I'm reminded of a scene at the end of A Few Good Men. Two Marines on trial for the death of a third have just been cleared of the worst charges after their superior admits to an unlawful order. The two are found guilty of a lesser charge and are to be kicked out of the Corps. One freaks out because "we didn't do anything wrong". The second realizes "yeah we did... we were supposed to fight for those who couldn't fight for themselves. We were supposed to fight for Willie."

              Cops are supposed to fight for us. Once he was no longer a threat to the public or the police, that also includes George Floyd.

          5. Jellied Eel Silver badge

            Re: "Yes, Anon activists are back."

            I must add I fully agree that the response should be non-violent, has to be non-violent, and the violent protesters should be condemned. I just don't believe they are organised or paid for groups.

            I think some aspects were organised, but not at the conspiratorial level. So I watched some live feeds from Santa Monica which showed some looting. There were elements of organisation there, ie cars carrying groups of people who looted stores. Those weren't protestors, just criminals exploiting the unrest.. Which may also exacerbate the problem. So retailers have been struggling due to Covid, now they've lost stock and have damage to repair. So how many looted stores will re-open & the knock-on impact to communities. But there's always Amazon I guess.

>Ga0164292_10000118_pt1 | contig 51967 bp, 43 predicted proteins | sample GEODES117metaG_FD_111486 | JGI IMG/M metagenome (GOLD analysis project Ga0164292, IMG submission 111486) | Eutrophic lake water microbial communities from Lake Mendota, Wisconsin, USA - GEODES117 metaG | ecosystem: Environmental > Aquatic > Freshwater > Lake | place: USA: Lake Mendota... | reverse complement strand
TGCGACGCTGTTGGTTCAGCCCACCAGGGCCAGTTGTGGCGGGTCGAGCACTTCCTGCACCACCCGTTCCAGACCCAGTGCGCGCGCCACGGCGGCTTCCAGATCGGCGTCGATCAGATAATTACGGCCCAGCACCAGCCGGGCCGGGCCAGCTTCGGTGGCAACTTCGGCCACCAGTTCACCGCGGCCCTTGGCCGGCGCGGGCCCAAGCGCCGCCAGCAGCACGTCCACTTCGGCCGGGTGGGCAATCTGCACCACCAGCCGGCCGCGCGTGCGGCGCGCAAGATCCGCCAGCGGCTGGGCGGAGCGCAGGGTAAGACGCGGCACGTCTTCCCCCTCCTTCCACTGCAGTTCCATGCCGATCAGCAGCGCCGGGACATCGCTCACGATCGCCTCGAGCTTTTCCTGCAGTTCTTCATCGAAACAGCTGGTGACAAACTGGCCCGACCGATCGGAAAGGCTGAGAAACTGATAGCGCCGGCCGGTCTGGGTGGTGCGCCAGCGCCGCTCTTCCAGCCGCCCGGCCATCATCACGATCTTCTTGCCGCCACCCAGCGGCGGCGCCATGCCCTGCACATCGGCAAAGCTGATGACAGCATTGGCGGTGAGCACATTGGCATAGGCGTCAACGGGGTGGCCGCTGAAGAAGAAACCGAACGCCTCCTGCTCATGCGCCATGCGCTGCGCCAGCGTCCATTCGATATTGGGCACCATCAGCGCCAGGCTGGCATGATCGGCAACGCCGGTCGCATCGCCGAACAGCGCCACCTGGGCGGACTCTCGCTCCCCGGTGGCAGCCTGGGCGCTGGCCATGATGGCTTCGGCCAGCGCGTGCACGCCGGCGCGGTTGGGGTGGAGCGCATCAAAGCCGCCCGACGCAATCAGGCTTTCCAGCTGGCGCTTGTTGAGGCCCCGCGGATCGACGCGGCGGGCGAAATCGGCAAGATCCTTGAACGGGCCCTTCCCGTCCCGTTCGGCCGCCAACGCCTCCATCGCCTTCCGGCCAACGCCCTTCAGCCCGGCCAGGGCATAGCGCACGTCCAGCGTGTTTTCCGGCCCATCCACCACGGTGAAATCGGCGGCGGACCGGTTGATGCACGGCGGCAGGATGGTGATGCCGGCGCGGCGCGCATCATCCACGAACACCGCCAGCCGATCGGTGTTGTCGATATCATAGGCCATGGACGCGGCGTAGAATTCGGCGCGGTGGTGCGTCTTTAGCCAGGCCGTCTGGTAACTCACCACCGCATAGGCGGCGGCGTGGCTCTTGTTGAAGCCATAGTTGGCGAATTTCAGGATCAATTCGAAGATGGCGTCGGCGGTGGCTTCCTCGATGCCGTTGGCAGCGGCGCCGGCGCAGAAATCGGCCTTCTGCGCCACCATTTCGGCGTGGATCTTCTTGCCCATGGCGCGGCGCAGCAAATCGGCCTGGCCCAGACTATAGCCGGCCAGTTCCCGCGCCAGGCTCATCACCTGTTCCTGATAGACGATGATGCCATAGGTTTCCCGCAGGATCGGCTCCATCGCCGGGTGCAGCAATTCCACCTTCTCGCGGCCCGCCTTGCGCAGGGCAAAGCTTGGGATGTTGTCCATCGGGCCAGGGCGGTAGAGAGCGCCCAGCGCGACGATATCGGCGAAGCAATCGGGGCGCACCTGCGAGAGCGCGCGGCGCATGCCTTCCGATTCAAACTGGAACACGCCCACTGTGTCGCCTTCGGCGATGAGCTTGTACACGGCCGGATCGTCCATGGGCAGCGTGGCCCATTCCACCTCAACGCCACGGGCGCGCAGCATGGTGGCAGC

Weirdest conspiracy theory I've seen is the suggestion that pallets of bricks had been left for rioters to find. Seems.. unlikely, especially given the trend for towns to use brick paving.

            One thing that struck me strongly, ignoring the police murderers and their under-prosecution, is the lack of intervention. Someone filmed it, and people complained, but nobody intervened.

            Yup. It was hard to watch the videos of the murder/manslaughter, and the behavior of the officer(s) was inexcusable. What did he think would happen kneeling on Floyd's neck for that long? The bystanders could see there was a problem, why didn't the other 3 officers & intervene? I guess the problem for the bystanders was general distrust of police. If they'd intervened, Floyd may still be alive but the bystanders charged with assaulting police officers, obstruction etc. But I think that's also a problem with heavy handed policing. Start with a minor offense, yell 'stop resisting', add charges of resisting arrest, assault etc.

            I did see some interventions during the rioting though. One idiot was shooting fireworks at police, but then other crowd members lumped him a little for being an idiot. Other strange thing for me was protestors 'taking a knee'. I realise where that came from, but seemed a little insensitive given how Floyd died.